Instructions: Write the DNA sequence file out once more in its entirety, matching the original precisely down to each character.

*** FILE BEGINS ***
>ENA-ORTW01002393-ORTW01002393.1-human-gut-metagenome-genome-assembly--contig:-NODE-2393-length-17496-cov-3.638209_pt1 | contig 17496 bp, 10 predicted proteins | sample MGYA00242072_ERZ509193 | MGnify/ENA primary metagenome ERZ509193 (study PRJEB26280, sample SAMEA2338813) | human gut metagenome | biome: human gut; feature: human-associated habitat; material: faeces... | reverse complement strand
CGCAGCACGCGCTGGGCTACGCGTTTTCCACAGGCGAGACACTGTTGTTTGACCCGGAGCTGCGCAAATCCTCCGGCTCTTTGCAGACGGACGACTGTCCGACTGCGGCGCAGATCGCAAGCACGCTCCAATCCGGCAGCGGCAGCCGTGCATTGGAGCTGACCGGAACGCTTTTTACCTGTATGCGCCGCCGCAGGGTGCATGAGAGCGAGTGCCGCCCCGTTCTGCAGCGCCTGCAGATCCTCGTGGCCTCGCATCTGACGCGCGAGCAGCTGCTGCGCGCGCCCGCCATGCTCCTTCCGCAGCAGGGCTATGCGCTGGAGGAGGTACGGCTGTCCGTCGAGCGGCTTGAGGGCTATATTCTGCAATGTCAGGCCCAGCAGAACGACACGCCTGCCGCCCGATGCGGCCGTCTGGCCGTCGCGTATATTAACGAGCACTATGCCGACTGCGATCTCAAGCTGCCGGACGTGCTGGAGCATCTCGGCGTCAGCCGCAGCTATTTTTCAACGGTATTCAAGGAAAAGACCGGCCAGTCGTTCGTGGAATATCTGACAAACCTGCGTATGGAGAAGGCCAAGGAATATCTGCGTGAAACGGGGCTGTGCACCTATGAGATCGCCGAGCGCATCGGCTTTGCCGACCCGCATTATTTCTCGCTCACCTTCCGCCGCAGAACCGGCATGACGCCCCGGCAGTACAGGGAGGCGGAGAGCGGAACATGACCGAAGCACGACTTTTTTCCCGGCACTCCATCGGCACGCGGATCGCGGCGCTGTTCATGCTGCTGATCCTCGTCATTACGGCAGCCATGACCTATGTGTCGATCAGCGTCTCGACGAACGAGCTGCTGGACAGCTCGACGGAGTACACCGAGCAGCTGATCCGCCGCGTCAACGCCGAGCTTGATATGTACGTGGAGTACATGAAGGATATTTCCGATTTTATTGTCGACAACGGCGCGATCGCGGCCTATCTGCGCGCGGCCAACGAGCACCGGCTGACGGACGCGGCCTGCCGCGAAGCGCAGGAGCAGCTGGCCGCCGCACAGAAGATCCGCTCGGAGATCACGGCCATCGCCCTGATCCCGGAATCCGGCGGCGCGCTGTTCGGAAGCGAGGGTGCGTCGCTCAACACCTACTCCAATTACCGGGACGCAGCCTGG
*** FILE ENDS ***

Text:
>ENA-ORTW01002393-ORTW01002393.1-human-gut-metagenome-genome-assembly--contig:-NODE-2393-length-17496-cov-3.638209_pt1 | contig 17496 bp, 10 predicted proteins | sample MGYA00242072_ERZ509193 | MGnify/ENA primary metagenome ERZ509193 (study PRJEB26280, sample SAMEA2338813) | human gut metagenome | biome: human gut; feature: human-associated habitat; material: faeces... | reverse complement strand
CGCAGCACGCGCTGGGCTACGCGTTTTCCACAGGCGAGACACTGTTGTTTGACCCGGAGCTGCGCAAATCCTCCGGCTCTTTGCAGACGGACGACTGTCCGACTGCGGCGCAGATCGCAAGCACGCTCCAATCCGGCAGCGGCAGCCGTGCATTGGAGCTGACCGGAACGCTTTTTACCTGTATGCGCCGCCGCAGGGTGCATGAGAGCGAGTGCCGCCCCGTTCTGCAGCGCCTGCAGATCCTCGTGGCCTCGCATCTGACGCGCGAGCAGCTGCTGCGCGCGCCCGCCATGCTCCTTCCGCAGCAGGGCTATGCGCTGGAGGAGGTACGGCTGTCCGTCGAGCGGCTTGAGGGCTATATTCTGCAATGTCAGGCCCAGCAGAACGACACGCCTGCCGCCCGATGCGGCCGTCTGGCCGTCGCGTATATTAACGAGCACTATGCCGACTGCGATCTCAAGCTGCCGGACGTGCTGGAGCATCTCGGCGTCAGCCGCAGCTATTTTTCAACGGTATTCAAGGAAAAGACCGGCCAGTCGTTCGTGGAATATCTGACAAACCTGCGTATGGAGAAGGCCAAGGAATATCTGCGTGAAACGGGGCTGTGCACCTATGAGATCGCCGAGCGCATCGGCTTTGCCGACCCGCATTATTTCTCGCTCACCTTCCGCCGCAGAACCGGCATGACGCCCCGGCAGTACAGGGAGGCGGAGAGCGGAACATGACCGAAGCACGACTTTTTTCCCGGCACTCCATCGGCACGCGGATCGCGGCGCTGTTCATGCTGCTGATCCTCGTCATTACGGCAGCCATGACCTATGTGTCGATCAGCGTCTCGACGAACGAGCTGCTGGACAGCTCGACGGAGTACACCGAGCAGCTGATCCGCCGCGTCAACGCCGAGCTTGATATGTACGTGGAGTACATGAAGGATATTTCCGATTTTATTGTCGACAACGGCGCGATCGCGGCCTATCTGCGCGCGGCCAACGAGCACCGGCTGACGGACGCGGCCTGCCGCGAAGCGCAGGAGCAGCTGGCCGCCGCACAGAAGATCCGCTCGGAGATCACGGCCATCGCCCTGATCCCGGAATCCGGCGGCGCGCTGTTCGGAAGCGAGGGTGCGTCGCTCAACACCTACTCCAATTACCGGGACGCAGCCTGG